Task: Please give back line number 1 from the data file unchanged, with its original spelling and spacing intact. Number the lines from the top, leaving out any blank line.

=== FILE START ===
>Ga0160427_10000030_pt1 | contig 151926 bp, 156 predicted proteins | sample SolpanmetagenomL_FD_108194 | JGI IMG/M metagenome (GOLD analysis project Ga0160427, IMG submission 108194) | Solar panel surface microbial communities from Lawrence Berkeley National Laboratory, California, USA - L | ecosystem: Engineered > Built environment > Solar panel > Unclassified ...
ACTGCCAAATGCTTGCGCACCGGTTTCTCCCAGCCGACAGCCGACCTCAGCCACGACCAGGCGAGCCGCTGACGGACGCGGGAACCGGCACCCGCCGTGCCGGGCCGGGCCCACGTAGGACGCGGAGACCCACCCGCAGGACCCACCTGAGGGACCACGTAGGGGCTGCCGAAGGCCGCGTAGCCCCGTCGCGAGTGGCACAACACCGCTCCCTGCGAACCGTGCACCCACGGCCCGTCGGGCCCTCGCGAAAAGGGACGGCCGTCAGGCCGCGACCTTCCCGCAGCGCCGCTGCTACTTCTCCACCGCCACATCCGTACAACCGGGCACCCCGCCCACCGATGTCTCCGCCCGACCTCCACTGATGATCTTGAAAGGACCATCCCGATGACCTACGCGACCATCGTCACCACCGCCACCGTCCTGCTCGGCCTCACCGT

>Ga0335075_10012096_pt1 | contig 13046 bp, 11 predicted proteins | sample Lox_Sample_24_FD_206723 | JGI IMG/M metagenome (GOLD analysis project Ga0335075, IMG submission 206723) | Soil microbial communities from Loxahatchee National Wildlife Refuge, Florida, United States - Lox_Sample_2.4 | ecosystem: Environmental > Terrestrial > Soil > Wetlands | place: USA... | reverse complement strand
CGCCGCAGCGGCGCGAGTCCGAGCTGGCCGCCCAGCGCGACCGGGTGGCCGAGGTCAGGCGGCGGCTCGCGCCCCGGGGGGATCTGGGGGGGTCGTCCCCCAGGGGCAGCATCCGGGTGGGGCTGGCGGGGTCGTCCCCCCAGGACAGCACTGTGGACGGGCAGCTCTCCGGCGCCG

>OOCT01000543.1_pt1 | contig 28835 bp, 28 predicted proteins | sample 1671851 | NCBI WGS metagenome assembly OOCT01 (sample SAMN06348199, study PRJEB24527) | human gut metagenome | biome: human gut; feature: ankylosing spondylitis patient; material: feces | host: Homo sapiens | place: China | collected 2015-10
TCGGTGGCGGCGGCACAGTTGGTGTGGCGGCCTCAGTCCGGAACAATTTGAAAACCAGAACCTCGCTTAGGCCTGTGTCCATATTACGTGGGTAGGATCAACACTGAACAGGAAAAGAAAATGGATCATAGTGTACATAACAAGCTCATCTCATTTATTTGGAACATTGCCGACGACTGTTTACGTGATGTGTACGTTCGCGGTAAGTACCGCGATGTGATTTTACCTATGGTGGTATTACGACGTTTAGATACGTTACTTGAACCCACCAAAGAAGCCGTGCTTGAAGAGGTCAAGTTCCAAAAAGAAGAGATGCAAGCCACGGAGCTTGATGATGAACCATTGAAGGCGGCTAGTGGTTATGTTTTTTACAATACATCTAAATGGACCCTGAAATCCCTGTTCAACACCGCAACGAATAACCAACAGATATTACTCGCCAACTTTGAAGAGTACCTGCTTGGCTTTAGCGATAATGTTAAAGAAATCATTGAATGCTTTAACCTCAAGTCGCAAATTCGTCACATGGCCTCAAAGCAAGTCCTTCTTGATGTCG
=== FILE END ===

>Ga0160427_10000030_pt1 | contig 151926 bp, 156 predicted proteins | sample SolpanmetagenomL_FD_108194 | JGI IMG/M metagenome (GOLD analysis project Ga0160427, IMG submission 108194) | Solar panel surface microbial communities from Lawrence Berkeley National Laboratory, California, USA - L | ecosystem: Engineered > Built environment > Solar panel > Unclassified ...